Thursday, 22 June 2006


Many of us have expressed the hope that Islam can refom itself, that it can effect its own Renaissance from within. One important ingredient of such a renaissance would be the ebracing of economic liberalism, in other words: capitalism. Turkish writer Mustafa Akyol asks if such a thing is possible -- could Islamic culture really embrace capitalism? It's sorely in need of capitalism's results, but could it support the values that capitalism needs to flourish?

Akyol's answer is a guarded yes.
Most Islamists would reply to this question with a resounding "no!" Since they perceive Islam as an all-encompassing socio-political system, they regard capitalism as a rival and an enemy. The struggle against both communism and capitalism has been one of the standard themes in Islamist literature. Sayyid Qutb, the prominent ideologue of the Egyptian Muslim Brotherhood, wrote a book titled Ma'arakat al-Islam wa'l-Ra's Maliyya (The Battle Between Islam and Capitalism) in 1951. At an Islamic conference held in the Spanish city of Granada on July 2003, attended by about 2,000 Muslims, a call was made to "bring about the end of the capitalist system."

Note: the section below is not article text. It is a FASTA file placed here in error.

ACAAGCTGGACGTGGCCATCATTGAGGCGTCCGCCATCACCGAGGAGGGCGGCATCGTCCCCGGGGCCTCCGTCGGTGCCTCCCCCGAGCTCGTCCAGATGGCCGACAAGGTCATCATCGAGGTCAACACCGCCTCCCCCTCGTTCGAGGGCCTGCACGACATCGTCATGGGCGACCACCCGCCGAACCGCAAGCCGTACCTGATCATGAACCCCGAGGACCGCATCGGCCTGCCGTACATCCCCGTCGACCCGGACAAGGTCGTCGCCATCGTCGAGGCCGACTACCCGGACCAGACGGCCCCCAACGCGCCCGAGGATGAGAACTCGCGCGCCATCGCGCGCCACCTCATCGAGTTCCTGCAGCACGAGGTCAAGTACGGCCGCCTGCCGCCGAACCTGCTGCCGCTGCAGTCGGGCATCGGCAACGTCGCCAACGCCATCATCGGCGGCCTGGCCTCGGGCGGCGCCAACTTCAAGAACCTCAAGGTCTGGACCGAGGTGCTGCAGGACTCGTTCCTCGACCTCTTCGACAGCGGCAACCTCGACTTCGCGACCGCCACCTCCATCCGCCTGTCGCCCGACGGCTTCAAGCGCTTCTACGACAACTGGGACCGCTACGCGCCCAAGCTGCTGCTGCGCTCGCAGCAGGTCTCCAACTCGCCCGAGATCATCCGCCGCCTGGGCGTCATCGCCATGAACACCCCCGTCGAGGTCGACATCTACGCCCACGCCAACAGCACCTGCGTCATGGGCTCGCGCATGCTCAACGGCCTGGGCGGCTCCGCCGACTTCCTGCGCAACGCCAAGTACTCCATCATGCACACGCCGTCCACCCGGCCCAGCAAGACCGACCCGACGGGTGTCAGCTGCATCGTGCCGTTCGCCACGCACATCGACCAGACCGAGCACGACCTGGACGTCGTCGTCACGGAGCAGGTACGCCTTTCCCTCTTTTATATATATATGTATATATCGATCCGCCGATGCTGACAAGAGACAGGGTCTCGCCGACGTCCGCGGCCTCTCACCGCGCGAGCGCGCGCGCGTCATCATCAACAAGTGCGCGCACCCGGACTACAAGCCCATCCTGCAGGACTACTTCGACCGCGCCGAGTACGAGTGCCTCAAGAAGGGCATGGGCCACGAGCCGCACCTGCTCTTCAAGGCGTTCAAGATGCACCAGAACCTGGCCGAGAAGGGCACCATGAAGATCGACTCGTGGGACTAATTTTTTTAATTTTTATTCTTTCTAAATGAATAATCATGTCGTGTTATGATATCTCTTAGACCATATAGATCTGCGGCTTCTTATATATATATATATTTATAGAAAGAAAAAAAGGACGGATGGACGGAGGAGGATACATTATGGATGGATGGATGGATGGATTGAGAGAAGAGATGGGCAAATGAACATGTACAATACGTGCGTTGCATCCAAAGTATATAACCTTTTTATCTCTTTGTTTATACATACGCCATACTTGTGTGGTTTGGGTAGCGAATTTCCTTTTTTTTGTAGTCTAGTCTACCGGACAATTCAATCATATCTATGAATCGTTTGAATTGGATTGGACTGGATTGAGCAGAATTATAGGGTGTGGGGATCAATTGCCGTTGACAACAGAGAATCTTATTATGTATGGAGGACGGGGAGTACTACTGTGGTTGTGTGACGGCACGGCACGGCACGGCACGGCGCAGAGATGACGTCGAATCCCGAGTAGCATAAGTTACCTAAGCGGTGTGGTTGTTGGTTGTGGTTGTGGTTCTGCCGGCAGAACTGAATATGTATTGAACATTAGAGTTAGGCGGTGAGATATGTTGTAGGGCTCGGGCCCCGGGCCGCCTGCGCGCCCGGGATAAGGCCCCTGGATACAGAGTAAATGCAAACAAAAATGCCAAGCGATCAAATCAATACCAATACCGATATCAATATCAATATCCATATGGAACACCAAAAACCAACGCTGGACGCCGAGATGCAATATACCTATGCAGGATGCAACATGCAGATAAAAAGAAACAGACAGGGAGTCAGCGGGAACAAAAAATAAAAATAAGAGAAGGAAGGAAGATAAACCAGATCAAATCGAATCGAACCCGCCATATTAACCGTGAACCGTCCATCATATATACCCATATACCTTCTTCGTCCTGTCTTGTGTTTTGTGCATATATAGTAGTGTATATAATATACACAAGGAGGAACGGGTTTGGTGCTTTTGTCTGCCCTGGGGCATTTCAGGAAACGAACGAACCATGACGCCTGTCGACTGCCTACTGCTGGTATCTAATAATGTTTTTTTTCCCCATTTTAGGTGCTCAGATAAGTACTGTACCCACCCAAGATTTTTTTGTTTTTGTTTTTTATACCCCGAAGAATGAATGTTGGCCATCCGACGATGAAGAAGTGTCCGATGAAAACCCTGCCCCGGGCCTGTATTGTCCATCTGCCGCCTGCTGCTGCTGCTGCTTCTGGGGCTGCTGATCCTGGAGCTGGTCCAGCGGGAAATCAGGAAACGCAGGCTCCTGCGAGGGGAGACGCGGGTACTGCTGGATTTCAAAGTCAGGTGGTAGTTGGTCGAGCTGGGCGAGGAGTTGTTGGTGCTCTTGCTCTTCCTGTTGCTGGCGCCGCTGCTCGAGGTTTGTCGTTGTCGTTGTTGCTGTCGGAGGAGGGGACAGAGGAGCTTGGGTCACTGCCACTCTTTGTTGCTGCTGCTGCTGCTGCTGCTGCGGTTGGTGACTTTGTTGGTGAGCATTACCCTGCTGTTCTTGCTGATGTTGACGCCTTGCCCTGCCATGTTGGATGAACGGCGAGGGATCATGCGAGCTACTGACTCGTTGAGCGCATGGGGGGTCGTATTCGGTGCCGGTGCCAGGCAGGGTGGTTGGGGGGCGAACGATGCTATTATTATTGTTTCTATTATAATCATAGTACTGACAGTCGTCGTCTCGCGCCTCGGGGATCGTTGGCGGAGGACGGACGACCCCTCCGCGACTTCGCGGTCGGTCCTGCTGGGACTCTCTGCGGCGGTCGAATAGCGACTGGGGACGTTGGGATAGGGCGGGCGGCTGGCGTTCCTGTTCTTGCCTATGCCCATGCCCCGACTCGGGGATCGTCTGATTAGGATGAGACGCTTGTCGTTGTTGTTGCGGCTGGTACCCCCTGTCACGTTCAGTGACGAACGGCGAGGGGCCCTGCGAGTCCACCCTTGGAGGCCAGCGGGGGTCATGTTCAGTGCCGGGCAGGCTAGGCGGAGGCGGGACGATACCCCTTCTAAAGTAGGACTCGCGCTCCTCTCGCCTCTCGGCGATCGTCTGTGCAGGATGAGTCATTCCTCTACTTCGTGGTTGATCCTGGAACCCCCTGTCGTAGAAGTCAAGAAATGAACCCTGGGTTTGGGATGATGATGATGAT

However such radical rejections of the capitalist economy don't seem well-suited to the theological attitude and the historical experience of Islam towards business and profit-making. As a religion founded by a businessman -- Prophet Muhammad was a successful merchant for the greater part of his life -- and one that has cherished trade from its very beginning, Islam can in fact be very compatible with a capitalist economy . . .
Read the whole piece here. [Hat tip Joe Duarte]

LINK: Islamocapitalism - TechCentralStation

TAGS: Religion, Multiculturalism

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